Memo to trial lawyers in North Carolina: Do not tell the jury that a witness is a liar. And you also shouldn’t imply that opposing counsel and an opposing expert witness assisted that witness in committing perjury.
Such was the approach taken by the prosecution in a first-degree murder trial in Mecklenburg County. After the jury returned a guilty verdict on voluntary manslaughter, the Court of Appeals vacated the conviction and remanded for a new trial, holding that the State’s characterization in closing arguments of the Defendant as a liar, and his counsel and expert witness as supporting his dishonesty, was “grossly improper,” and that the trial court should have intervened ex mero motu. (See the Court of Appeals opinion in State v. Huey here). The Supreme Court of North Carolina then granted discretionary review, and today issued an opinion holding that while the State’s arguments at trial were improper, they did not rise to the level of prejudicial error in light of the other evidence against the Defendant. (See the Supreme Court of North Carolina’s opinion in State v. Huey here).
In Huey, the credibility of the Defendant was a main issue, as the evidence showed that he had given multiple differing accounts of what transpired on the night of the killing in question. In closing argument, the State implied that the defendant was a liar, saying to the jury among other things that “[i]nnocent men don’t lie, they simply don’t have to. The truth shall set you free unless, of course, you’re on trial for a murder that you committed.” The State went on to imply that the defendant had lied on the stand in cooperation with the defense attorney and his primary expert witness. The Court of Appeals held that when taken in context, the State was arguing that the jury should not trust the defendant’s lawyer because he was “paid to defend the Defendant” and that the defense expert “would say whatever the defense wanted him to say, because he was being paid to do so.”
Defendant’s counsel did not object to these statements and implications during the State’s closing, but Defendant subsequently appealed his conviction on the basis that the trial court should have intervened ex mero motu. The Court of Appeals agreed, holding that the prosecutor’s statements were “grossly improper” and the trial court should have addressed the issue in some manner of its own accord. The Court of Appeals then held that because the Defendant’s entire defense was predicated on his credibility, this error was not harmless and the case therefore was remanded for a new trial.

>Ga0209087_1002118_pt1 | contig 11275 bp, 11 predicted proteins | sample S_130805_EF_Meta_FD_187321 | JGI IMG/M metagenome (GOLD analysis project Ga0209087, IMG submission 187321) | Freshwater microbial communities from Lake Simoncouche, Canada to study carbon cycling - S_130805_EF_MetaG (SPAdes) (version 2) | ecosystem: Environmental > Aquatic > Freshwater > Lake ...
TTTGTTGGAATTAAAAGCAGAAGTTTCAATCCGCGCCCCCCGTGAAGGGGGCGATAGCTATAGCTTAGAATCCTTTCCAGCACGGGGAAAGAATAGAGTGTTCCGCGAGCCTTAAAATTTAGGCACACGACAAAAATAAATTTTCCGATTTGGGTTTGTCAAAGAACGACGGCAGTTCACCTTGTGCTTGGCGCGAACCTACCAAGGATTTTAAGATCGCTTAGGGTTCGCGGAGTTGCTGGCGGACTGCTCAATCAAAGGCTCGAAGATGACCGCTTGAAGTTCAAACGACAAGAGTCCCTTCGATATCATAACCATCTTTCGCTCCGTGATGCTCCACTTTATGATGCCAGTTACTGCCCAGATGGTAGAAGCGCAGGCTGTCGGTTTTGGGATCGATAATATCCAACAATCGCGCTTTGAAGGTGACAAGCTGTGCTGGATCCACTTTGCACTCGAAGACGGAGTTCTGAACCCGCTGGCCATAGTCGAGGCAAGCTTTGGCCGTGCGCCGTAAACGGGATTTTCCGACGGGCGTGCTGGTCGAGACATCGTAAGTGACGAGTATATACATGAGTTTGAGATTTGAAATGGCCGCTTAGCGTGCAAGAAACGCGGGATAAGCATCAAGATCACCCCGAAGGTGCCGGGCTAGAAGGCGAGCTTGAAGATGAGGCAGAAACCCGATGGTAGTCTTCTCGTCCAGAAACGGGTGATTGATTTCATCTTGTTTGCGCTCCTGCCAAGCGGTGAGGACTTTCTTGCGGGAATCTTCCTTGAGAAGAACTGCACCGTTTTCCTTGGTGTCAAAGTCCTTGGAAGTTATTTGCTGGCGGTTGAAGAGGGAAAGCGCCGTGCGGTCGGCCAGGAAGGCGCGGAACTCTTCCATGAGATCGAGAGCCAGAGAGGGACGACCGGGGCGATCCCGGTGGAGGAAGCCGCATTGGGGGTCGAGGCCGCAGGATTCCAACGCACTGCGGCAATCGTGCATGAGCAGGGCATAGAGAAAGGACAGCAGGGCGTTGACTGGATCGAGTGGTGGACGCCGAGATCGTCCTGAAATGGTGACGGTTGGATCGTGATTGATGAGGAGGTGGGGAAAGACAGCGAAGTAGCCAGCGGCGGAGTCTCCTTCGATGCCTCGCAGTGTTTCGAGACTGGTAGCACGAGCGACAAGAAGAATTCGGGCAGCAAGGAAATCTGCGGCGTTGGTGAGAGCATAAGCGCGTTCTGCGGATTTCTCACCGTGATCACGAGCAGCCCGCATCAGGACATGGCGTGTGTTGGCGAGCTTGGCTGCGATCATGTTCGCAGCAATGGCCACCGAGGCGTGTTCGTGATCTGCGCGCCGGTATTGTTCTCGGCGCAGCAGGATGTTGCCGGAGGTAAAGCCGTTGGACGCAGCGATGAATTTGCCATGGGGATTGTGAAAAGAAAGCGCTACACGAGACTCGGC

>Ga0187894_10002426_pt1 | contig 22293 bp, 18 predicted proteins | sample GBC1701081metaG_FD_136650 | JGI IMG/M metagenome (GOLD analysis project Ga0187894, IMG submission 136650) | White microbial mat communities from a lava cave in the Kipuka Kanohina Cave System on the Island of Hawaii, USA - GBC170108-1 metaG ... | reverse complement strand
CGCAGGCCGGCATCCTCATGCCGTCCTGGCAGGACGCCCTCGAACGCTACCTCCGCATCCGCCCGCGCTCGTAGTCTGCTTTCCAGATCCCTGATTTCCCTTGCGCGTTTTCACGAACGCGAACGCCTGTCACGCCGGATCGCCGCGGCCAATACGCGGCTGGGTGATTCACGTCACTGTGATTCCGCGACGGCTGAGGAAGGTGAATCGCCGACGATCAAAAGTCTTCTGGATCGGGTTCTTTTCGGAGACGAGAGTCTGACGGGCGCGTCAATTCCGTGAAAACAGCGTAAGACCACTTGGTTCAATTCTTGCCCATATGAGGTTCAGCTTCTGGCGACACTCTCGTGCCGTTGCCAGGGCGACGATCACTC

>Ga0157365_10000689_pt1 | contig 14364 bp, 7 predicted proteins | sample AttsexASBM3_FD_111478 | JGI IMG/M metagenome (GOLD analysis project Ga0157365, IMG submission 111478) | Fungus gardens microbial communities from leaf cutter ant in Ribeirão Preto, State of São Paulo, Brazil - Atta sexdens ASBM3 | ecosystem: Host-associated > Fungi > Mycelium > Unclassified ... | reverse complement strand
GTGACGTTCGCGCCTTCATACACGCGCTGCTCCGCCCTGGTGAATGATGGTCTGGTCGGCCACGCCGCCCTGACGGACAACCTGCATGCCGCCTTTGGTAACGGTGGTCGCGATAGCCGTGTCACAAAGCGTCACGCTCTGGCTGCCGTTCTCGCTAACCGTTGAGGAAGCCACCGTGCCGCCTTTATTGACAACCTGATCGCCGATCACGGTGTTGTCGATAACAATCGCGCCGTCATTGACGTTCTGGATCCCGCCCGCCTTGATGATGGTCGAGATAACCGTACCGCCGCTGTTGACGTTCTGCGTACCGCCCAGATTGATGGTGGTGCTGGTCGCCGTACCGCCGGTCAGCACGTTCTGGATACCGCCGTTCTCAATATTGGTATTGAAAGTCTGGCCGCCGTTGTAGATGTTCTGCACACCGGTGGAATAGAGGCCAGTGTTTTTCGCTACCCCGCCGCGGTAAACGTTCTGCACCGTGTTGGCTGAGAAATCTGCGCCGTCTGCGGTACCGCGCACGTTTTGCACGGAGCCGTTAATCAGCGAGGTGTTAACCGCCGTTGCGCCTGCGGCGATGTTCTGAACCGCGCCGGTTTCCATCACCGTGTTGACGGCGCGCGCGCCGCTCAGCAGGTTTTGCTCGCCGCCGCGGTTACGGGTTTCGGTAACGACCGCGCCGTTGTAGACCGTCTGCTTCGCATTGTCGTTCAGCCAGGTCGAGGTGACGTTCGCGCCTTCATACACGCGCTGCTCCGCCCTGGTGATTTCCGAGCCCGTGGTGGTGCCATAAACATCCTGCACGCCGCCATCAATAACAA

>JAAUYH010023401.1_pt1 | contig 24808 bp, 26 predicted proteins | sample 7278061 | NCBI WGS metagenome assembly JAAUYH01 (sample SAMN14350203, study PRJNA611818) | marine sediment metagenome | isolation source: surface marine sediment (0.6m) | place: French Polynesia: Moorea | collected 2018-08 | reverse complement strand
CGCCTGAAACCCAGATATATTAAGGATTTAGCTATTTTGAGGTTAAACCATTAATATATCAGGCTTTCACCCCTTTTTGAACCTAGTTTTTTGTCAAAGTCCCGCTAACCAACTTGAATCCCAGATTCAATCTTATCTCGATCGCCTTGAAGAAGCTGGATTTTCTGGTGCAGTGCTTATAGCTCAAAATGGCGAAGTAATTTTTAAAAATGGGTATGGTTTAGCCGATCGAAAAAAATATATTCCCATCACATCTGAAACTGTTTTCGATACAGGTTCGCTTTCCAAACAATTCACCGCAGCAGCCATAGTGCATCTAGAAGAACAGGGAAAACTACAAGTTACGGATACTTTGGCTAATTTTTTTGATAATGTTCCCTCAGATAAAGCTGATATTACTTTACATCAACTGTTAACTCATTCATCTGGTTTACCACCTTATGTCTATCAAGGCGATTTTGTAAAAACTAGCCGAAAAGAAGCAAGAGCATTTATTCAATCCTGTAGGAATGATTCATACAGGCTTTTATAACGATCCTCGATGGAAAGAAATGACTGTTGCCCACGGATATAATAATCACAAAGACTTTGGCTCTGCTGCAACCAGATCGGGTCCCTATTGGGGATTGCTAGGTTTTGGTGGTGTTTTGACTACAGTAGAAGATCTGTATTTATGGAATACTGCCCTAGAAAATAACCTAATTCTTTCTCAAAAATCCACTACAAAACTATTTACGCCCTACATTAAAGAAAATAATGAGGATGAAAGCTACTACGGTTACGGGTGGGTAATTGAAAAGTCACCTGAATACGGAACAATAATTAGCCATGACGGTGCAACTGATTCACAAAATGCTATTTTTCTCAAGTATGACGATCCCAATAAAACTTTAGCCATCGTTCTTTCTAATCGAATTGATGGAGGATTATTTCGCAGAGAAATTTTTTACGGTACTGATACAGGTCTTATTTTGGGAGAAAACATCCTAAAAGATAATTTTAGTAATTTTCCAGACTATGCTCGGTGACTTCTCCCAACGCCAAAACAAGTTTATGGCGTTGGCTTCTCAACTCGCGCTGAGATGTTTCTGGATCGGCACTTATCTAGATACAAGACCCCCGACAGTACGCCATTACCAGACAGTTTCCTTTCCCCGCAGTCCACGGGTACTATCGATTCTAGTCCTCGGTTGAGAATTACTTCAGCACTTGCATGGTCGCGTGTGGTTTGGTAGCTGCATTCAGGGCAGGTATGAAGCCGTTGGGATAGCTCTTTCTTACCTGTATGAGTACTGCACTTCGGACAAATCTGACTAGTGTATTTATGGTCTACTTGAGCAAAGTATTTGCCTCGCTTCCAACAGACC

On discretionary review, the Supreme Court held that that the prosecutor’s statements about the Defendant, his counsel, and his expert witness in his closing argument were, indeed, improper. However, the Court did not find them “to be so grossly improper that they amount to prejudice” and reversed the Court of Appeals. The Court held that the Court of Appeals erred when it “summarily determined” that the Defendant had been prejudiced, instead of conducting the appropriate prejudice analysis.
The applicable standard of review for an appellate court confronted with such improper statements is “whether these improper arguments deprived defendant of a fair trial.” It is the defendant’s burden to show “a reasonable possibility that, had the errors in question not been committed, a different result would have been reached at the trial.” Based on the evidence that was before the jury, the Supreme Court held that the Defendant in Huey could not show prejudice arising rom the State’s improper arguments. Of particular note was the fact that the jury convicted the Defendant of voluntary manslaughter, which was in line with Defendant’s argument that he acted in “imperfect self-defense.” As this defense was supported by the testimony of the Defendant and his expert, and because the jury appeared to have been persuaded by this testimony, the Court reasoned that it could not be the case that the prosecutor’s improper statements destroyed all the credibility of the defense team.
Although the Supreme Court allowed the conviction to stand, it concluded its opinion by voicing concerns that “the same closing argument language continues to reappear” and issuing an instruction to trial judges to be prepared to intervene ex mero motu when improper arguments are made. The Court advised that arguments must avoid
(1) comments dominated by counsel’s personal opinions; (2) insinuations of conspiracy to suborn perjury when there has been no evidence of such action; (3) name-calling; and (4) arguing that a witness is lying solely on the basis that he will be compensated.
So where is the line when it comes to arguing the issue of witness credibility to the jury? The Court of Appeals’ opinion in State v. Huey provides this as guidance, quoting State v. Locklear, 294 N.C. 210, 217, 241 S.E. 2d 65, 70 (1978): “It is improper for a lawyer to assert his opinion that a witness is lying. He can argue to the jury that they should not believe a witness, but he should not call him a liar.”